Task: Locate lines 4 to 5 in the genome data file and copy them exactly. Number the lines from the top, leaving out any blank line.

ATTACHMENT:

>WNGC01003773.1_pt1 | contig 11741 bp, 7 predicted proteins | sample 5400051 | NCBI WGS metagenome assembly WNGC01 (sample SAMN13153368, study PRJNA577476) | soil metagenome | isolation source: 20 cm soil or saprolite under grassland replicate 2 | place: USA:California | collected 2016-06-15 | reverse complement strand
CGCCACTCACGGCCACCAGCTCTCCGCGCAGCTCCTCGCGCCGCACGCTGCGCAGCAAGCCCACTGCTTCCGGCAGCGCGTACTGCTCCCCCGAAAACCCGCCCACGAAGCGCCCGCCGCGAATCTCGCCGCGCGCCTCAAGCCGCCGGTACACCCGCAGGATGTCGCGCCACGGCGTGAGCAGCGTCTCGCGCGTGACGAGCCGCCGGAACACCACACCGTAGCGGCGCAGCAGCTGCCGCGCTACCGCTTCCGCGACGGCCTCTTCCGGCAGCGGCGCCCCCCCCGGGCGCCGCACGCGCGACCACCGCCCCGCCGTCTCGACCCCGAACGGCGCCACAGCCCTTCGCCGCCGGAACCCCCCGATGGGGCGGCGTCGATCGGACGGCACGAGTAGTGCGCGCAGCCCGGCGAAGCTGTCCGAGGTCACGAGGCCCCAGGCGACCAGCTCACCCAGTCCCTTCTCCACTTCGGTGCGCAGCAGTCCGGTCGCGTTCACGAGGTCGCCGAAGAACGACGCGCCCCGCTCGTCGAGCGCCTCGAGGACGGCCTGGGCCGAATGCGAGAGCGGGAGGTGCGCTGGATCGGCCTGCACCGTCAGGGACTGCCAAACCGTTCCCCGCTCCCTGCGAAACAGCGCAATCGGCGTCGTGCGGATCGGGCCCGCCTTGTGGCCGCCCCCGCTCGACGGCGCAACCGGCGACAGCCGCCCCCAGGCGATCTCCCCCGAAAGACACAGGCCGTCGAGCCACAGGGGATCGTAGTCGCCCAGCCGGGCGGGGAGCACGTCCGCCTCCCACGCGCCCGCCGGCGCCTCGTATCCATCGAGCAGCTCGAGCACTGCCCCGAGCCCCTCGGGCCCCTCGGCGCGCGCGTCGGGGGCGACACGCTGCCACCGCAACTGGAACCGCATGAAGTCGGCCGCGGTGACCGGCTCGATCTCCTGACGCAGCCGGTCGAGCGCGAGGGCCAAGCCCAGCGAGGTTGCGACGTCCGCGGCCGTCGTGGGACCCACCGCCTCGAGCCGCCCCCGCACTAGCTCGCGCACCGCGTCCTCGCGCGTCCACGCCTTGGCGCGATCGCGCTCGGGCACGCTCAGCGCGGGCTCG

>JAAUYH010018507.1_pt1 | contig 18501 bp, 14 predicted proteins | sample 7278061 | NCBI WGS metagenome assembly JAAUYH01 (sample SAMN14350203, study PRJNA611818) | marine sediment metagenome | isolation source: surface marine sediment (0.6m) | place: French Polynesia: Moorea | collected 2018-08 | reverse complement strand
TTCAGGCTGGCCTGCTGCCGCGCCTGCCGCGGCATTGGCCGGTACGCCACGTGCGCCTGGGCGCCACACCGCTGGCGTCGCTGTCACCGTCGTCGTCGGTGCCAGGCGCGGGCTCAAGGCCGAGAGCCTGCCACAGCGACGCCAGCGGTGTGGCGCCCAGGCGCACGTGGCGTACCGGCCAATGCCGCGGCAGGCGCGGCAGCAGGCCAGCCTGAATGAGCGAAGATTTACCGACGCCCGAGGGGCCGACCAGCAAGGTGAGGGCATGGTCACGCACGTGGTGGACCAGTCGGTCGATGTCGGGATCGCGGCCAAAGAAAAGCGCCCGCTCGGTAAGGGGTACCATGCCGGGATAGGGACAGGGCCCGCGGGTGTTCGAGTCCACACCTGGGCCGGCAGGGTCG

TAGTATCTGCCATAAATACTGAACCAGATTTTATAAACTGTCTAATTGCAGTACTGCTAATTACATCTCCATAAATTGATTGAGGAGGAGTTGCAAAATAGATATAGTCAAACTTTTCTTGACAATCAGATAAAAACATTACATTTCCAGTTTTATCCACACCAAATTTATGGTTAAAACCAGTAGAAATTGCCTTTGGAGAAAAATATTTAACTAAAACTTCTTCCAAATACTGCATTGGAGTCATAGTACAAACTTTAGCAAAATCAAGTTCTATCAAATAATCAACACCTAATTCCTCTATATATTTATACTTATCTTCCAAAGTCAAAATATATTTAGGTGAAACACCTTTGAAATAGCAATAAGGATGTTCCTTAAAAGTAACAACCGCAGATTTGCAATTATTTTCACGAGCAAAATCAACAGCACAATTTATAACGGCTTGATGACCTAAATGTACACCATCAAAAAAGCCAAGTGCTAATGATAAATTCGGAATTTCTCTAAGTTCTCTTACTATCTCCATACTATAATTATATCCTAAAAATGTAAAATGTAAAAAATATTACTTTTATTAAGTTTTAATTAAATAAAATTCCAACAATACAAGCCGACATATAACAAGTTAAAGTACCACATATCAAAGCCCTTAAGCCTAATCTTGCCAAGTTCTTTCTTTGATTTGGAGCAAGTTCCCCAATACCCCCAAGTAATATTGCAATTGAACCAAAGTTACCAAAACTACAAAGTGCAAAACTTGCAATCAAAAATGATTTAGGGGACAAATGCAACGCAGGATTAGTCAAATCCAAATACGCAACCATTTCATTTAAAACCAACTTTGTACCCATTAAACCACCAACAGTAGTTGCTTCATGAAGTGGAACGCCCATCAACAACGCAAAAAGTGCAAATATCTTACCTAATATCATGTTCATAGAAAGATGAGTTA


TTCAGGCTGGCCTGCTGCCGCGCCTGCCGCGGCATTGGCCGGTACGCCACGTGCGCCTGGGCGCCACACCGCTGGCGTCGCTGTCACCGTCGTCGTCGGTGCCAGGCGCGGGCTCAAGGCCGAGAGCCTGCCACAGCGACGCCAGCGGTGTGGCGCCCAGGCGCACGTGGCGTACCGGCCAATGCCGCGGCAGGCGCGGCAGCAGGCCAGCCTGAATGAGCGAAGATTTACCGACGCCCGAGGGGCCGACCAGCAAGGTGAGGGCATGGTCACGCACGTGGTGGACCAGTCGGTCGATGTCGGGATCGCGGCCAAAGAAAAGCGCCCGCTCGGTAAGGGGTACCATGCCGGGATAGGGACAGGGCCCGCGGGTGTTCGAGTCCACACCTGGGCCGGCAGGGTCG

TAGTATCTGCCATAAATACTGAACCAGATTTTATAAACTGTCTAATTGCAGTACTGCTAATTACATCTCCATAAATTGATTGAGGAGGAGTTGCAAAATAGATATAGTCAAACTTTTCTTGACAATCAGATAAAAACATTACATTTCCAGTTTTATCCACACCAAATTTATGGTTAAAACCAGTAGAAATTGCCTTTGGAGAAAAATATTTAACTAAAACTTCTTCCAAATACTGCATTGGAGTCATAGTACAAACTTTAGCAAAATCAAGTTCTATCAAATAATCAACACCTAATTCCTCTATATATTTATACTTATCTTCCAAAGTCAAAATATATTTAGGTGAAACACCTTTGAAATAGCAATAAGGATGTTCCTTAAAAGTAACAACCGCAGATTTGCAATTATTTTCACGAGCAAAATCAACAGCACAATTTATAACGGCTTGATGACCTAAATGTACACCATCAAAAAAGCCAAGTGCTAATGATAAATTCGGAATTTCTCTAAGTTCTCTTACTATCTCCATACTATAATTATATCCTAAAAATGTAAAATGTAAAAAATATTACTTTTATTAAGTTTTAATTAAATAAAATTCCAACAATACAAGCCGACATATAACAAGTTAAAGTACCACATATCAAAGCCCTTAAGCCTAATCTTGCCAAGTTCTTTCTTTGATTTGGAGCAAGTTCCCCAATACCCCCAAGTAATATTGCAATTGAACCAAAGTTACCAAAACTACAAAGTGCAAAACTTGCAATCAAAAATGATTTAGGGGACAAATGCAACGCAGGATTAGTCAAATCCAAATACGCAACCATTTCATTTAAAACCAACTTTGTACCCATTAAACCACCAACAGTAGTTGCTTCATGAAGTGGAACGCCCATCAACAACGCAAAAAGTGCAAATATCTTACCTAATATCATGTTCATAGAAAGATGAGTTA